U.S. Soccer Federation president Cindy Parlow Cone penned an open letter asking the unions of the women’s and men’s national teams to split the FIFA World Cup prize money in an effort to combat equal pay.
Parlow Cone called on the men’s national team to enable the USSF to reallocate a portion of their World Cup payments to the women’s team.
FIFA awarded $400m in prize money for the 32 teams at the 2018 men’s World Cup, including $38m to champion France, in comparison to $30m for the 24 teams at the 2019 Women’s World Cup, including $4m to the U.S. after the Americans won their second consecutive title.
“As a former player, I want to once again make it clear that I, along with all of U.S. Soccer, am 100% committed to equal pay for our national team players. We remain steadfast in our dedication to ensuring equal pay for our national team,” Parlow Cone said in the letter. “We’re focused on demonstrating this commitment through action.
“As a federation, we would much rather negotiate a single collective bargaining agreement with both the men’s and women’s teams, but since neither team has agreed to take that approach, we are moving forward separately with each Players Association.
“FIFA alone controls those funds, and U.S. Soccer is legally obligated to distribute those funds based on our current negotiated collective bargaining agreements with the men’s and women’s teams. Within this challenge, we see an opportunity to create change. To capitalize on that opportunity, we need our men’s and women’s national teams to come together and re-think how we’ve done things in the past. To that end, we have invited the players and both Players Associations to join U.S. Soccer in negotiating a solution together that equalizes World Cup prize money between the USMNT and USWNT.”
The players and USWNT Players Association have sued the USSF and rejected several statements made in the letter.
Molly Levinson, a spokesperson for the athletes involved in the situation, stated the words appear empty in comparison to the federation’s actions.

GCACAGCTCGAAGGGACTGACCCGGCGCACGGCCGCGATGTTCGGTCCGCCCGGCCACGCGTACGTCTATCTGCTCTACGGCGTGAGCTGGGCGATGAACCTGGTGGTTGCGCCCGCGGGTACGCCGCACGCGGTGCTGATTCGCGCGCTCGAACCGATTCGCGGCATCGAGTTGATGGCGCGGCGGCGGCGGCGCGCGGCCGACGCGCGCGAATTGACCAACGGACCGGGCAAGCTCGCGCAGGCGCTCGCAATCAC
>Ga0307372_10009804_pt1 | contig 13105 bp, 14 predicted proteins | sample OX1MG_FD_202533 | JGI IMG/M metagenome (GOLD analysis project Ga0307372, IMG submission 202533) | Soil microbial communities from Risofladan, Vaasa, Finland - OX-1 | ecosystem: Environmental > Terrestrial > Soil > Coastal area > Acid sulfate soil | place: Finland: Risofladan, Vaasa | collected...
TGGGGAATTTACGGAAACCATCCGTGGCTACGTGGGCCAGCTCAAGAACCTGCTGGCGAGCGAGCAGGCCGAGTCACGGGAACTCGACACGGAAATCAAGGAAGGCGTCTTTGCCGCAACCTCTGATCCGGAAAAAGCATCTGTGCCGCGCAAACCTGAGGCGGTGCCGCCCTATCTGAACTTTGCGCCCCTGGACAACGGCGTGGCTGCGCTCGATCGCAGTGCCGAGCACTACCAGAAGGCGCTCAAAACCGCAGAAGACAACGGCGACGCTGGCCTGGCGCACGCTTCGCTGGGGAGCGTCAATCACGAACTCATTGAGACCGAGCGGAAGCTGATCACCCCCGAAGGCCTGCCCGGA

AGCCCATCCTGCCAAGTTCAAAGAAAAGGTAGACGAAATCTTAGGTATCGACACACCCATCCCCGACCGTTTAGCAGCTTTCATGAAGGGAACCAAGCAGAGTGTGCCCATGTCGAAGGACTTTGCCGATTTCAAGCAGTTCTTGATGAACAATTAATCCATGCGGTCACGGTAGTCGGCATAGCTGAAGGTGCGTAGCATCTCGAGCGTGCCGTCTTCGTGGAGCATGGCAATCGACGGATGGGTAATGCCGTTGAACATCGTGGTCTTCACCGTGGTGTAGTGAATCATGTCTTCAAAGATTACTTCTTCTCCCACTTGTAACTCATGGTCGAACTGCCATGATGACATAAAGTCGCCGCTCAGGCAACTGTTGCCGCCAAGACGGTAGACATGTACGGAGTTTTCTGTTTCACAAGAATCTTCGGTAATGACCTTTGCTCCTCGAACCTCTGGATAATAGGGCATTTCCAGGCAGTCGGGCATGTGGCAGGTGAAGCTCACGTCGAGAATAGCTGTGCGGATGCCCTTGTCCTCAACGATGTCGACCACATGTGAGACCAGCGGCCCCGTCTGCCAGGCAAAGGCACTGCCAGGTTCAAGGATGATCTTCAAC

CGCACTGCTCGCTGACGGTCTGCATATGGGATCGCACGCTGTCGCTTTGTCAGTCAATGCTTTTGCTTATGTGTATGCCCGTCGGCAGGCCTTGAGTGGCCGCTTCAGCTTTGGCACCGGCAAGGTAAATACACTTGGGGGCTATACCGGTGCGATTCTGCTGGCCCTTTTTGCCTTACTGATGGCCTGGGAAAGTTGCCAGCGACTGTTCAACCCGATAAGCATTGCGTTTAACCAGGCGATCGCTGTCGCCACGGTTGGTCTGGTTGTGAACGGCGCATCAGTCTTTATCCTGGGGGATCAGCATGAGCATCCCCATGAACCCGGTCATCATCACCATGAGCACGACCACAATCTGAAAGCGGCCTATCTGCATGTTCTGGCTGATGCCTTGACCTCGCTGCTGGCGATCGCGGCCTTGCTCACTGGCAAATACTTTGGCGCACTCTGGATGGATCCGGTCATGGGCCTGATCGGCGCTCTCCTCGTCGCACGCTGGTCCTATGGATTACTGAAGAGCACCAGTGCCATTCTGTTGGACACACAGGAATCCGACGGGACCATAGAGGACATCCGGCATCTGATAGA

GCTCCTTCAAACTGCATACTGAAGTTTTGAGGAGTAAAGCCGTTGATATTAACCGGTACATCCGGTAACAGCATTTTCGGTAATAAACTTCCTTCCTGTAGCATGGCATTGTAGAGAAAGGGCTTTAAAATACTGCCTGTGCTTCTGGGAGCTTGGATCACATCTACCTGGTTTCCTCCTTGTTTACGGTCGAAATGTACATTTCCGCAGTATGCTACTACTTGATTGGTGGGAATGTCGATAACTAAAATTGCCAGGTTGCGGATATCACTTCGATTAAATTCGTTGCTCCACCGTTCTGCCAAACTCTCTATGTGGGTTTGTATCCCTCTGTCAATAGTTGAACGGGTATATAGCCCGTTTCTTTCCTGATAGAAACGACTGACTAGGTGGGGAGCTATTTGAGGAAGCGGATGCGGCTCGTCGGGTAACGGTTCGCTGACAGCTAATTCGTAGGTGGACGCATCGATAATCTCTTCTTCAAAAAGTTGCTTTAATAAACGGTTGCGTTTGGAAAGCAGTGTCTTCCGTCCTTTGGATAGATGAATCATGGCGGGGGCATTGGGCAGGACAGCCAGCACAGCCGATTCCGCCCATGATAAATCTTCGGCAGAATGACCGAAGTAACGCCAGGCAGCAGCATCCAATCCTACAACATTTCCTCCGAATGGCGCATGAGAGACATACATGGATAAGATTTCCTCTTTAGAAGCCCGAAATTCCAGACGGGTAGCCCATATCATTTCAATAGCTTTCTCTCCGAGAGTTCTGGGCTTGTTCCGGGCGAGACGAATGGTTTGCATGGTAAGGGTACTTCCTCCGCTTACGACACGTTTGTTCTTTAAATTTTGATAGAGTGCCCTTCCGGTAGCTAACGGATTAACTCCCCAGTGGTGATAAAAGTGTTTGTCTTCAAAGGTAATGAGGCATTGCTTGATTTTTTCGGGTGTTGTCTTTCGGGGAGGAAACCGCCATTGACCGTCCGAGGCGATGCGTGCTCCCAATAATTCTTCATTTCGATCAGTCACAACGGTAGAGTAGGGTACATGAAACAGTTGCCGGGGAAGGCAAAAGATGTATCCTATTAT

“It is simply false that in past negotiations the Federation offered the Women’s National Team the ‘exact same contract.’ If the USSF was serious about equal pay, they would not engage in publicity stunts which fall short of addressing our issues,” executive director of the USWNT Players Association Becca Roux said in a statement. We are interested in negotiating in good faith to get a fair deal for our players and will not let them use our fight for equality to create a divide between the women and men. We remain committed to working with all parties for a fair deal that lifts all players.”
Levinson signaled only one positive outcome of the entire situation.
“USSF has finally acknowledged that they pay women players less than men players.”
The US men’s national team provided support by filing an amicus brief signed by representatives of the men’s players’ union in July in addition to vocalizing their opinions on social media.
They recently addressed the federation, stating it “has spent more than three decades treating the women as an afterthought, discriminating against them through inferior wages and working conditions, and forcing the women to struggle for the equal pay and fair treatment they deserve.”
A three-judge panel is said to hear oral arguments later this year or in early 2022.